At any rate, the result was the second film I made for the BBC, in 1972, about why he wanted to take the orchestra out of the conventional concert hall to find a more informal venue for avant-garde music and establish a new relationship with the audience. His chosen alternative was the Roundhouse in Chalk Farm, with its strong profile in the radical youth culture of the day. I knew it well as a rock venue, and the venue of the Dialectics of Liberation congress of 1967, convened by R.D.Laing and his associates of the anti-psychiatry movement, which a group of us from Circuit attended together. Since this was where we now found ourselves filming a couple of scenes, the title we adopted, to which Boulez happily agreed, was entirely appropriate: The Politics of Music. It always makes me smile to remember the day he came to the cutting room to watch the rough cut. He picked up a can of film on which typically the laboratory had written the title incorrectly. ‘The Music of Politics’, he read, adding with a twinkle in his eye, ‘Ah, this will be title of my next piece!’
The film almost didn’t happen. With my brother Noel as producer, it was commissioned by a BBC2 arts magazine in unusual circumstances–this was long before the BBC adopted the policy of ‘Producer Choice’, whereby a significant proportion of programmes were made by independent producers on the Channel Four model. Just as the contract was ready to sign, someone realised that it would involve an independent film crew shooting on BBC premises and that this raised a union issue. The sticking point, I seem to remember, was whether the BBC’s house union would allow us to work with an ACTT electrician, or something like that. It was the BBCSO’s genial manager who resolved the problem, because, he told us, he wanted to see the film made. For me, it was a very educational episode, and a few years later the subject I took up for my first scholarly monograph was the history of trades unionism in the film industry.
Another episode that sticks in mind occurred when we went to screen the fine cut, which again Boulez was happy with, to the folk at the BBC. The only substantive comment I recall was the suggestion that it could do with a more traditional piece of music at the start, so as not to frighten viewers off. Boulez was accompanied to the screening by his recording manager, who took me by the arm as we left the viewing theatre and handed me a tape from his briefcase. ‘It’s a piece of Ravel we recorded yesterday, why don’t you use this–you don’t have to tell anyone where you got it.’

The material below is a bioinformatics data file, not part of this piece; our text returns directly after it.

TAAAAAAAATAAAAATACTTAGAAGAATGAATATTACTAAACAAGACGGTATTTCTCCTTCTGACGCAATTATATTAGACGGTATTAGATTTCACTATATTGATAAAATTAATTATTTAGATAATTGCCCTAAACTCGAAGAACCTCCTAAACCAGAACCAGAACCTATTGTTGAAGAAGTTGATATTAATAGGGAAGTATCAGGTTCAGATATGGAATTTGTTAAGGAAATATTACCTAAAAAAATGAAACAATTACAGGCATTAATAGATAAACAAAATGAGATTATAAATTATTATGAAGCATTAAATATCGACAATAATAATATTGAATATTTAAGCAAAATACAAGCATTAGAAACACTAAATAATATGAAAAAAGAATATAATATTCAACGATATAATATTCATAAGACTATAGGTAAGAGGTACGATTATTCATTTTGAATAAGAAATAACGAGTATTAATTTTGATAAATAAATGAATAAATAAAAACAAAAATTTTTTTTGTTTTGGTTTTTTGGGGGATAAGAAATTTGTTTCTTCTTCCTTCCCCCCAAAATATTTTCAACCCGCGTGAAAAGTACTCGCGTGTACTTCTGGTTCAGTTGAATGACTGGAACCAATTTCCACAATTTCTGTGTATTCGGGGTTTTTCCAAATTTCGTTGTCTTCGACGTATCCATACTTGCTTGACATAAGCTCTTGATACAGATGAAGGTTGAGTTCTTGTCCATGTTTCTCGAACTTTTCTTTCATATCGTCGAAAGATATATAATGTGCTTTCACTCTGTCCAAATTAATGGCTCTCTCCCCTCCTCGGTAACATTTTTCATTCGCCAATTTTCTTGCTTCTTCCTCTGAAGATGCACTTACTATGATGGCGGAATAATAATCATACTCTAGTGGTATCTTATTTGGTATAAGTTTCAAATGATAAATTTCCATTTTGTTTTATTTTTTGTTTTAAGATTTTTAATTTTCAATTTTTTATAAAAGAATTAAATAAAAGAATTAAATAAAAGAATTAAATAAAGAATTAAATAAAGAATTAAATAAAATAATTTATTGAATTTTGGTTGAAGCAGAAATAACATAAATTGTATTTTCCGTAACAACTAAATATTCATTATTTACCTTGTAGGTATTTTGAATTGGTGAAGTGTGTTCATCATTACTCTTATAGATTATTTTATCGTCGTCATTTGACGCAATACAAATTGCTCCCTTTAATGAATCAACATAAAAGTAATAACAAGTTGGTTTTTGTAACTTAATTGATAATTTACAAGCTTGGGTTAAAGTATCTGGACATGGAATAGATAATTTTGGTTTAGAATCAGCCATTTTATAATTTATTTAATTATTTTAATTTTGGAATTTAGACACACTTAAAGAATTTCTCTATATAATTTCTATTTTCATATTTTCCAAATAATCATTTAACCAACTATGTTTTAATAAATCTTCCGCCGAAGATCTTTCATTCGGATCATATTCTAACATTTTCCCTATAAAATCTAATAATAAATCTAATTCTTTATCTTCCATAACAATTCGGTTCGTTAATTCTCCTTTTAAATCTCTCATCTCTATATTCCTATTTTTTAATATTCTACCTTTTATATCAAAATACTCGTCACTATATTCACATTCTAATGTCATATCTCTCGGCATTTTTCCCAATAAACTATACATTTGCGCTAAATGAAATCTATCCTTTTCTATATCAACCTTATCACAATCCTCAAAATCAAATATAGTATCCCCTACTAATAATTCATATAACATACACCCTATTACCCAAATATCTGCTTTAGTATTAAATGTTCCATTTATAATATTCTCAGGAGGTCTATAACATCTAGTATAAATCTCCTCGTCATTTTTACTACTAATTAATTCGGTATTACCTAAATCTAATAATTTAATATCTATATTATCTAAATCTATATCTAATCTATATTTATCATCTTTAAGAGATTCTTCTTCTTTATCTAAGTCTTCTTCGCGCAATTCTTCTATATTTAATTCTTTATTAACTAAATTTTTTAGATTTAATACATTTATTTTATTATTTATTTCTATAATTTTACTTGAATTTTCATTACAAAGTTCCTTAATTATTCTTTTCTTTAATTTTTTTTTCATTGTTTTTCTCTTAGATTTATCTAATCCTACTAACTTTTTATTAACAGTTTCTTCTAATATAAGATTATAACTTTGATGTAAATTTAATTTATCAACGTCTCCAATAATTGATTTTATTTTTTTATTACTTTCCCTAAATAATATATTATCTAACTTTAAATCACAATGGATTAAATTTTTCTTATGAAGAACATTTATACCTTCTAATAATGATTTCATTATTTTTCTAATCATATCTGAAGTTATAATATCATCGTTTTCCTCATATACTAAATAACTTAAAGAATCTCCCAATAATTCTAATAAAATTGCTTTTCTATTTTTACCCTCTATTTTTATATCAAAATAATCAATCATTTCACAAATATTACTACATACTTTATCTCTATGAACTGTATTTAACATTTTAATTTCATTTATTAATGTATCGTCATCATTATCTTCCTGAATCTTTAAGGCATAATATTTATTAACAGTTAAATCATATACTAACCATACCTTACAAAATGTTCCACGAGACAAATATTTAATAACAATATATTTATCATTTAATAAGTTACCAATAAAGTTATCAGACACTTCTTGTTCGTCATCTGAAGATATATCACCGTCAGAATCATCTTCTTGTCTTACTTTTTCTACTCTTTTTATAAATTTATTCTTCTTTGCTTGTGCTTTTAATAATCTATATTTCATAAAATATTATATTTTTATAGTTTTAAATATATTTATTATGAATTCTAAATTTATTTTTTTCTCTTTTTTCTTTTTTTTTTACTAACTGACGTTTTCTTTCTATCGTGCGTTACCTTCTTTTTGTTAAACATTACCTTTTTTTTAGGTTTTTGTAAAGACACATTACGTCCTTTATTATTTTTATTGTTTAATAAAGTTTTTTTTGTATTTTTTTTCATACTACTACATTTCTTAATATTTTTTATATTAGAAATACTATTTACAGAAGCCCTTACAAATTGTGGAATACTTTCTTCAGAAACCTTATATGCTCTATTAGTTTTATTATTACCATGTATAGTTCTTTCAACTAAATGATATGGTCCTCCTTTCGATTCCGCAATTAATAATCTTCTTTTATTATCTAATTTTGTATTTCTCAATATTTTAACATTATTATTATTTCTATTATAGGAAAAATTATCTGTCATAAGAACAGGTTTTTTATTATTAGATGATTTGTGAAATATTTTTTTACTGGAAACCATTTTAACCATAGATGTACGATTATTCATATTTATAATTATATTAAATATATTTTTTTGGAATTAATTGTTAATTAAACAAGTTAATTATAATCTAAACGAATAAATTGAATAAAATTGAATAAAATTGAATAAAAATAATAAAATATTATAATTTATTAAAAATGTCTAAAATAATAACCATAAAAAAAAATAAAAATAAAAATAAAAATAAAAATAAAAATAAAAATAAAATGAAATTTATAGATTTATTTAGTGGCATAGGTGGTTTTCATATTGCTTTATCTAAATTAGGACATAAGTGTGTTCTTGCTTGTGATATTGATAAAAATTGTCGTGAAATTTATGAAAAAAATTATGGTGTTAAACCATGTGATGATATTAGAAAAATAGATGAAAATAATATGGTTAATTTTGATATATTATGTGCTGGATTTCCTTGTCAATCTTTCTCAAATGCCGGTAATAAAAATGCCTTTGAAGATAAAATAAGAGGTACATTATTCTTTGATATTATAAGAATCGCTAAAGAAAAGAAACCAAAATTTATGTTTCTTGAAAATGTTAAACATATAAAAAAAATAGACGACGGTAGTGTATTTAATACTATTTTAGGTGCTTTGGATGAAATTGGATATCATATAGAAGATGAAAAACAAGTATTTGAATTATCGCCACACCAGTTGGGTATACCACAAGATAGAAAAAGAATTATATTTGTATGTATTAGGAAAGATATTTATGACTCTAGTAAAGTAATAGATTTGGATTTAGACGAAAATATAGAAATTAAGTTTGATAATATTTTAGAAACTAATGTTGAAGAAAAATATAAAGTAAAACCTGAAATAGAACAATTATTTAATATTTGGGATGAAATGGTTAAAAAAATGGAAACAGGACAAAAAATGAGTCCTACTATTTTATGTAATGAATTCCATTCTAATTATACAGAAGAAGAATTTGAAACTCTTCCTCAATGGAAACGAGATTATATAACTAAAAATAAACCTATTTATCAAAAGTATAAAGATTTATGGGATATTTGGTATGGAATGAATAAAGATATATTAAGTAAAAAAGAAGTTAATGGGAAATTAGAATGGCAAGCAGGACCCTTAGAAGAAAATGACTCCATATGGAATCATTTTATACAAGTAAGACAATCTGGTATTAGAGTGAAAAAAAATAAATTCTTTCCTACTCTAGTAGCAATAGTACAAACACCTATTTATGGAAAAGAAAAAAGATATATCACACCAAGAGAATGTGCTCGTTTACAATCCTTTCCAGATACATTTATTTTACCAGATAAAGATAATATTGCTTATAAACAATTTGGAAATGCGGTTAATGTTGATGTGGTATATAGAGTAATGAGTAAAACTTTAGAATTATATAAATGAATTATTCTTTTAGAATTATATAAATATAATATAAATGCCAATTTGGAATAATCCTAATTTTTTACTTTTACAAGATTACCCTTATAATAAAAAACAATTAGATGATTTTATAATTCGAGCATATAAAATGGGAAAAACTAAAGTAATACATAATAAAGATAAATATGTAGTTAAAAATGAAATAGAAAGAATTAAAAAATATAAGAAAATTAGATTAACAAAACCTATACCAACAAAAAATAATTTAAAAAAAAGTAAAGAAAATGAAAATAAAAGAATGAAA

The film as broadcast was not quite as we delivered it. The programme editor decided to lift out the sequence of Roger Woodward at home practising and run it as a trailer the week before, so the version transmitted was shorter; in cutting it down, they also lost the end of a long take I was particularly proud of, which is seen here at full length.
Boulez was in many ways an ideal subject for a first attempt at what was already an established documentary subgenre, the artist portrait, where you follow your subject over a segment of their professional life and interview them. He was never fazed in the slightest by the presence of the camera, on the contrary, he acknowledged it, held the door open for it, even spoke to it. The moment at the beginning of the film when he gets into the car, drops the scores in his arm (into the lap of the unseen sound-recordist lying on the floor), and bending to pick them up remarks, ‘Whoops, that was absolutely live, you know’, this was a gift–a completely unforced moment of documentary self-reflexivity.
The film is built around his incisive and Adornoesque analysis of the history of the figure of the conductor and the social function of the symphony orchestra. I saw his own occupancy of the position in practice in numerous rehearsals. Watching him at work on his own Eclat/Multiples, struggling to read the extremely complex score open on my knees, was revelatory. His method was to prepare sections separately and then to put them together, at first below tempo. Then, when he saw that they fit together, he would play through at speed. I remarked to him that this was particularly instructive for the listener; it revealed the structure, and then produced the exciting sense of suddenly realising the depth of the texture when, listening to the whole construction, you lost hold of the individual lines you’d been following previously: what happened now was that different parts of the texture advanced and receded, the whole thing becoming a pulsating, living organism. Boulez’s response was a wholehearted agreement that this is what should happen, and when he himself felt it happening he knew that the music was working.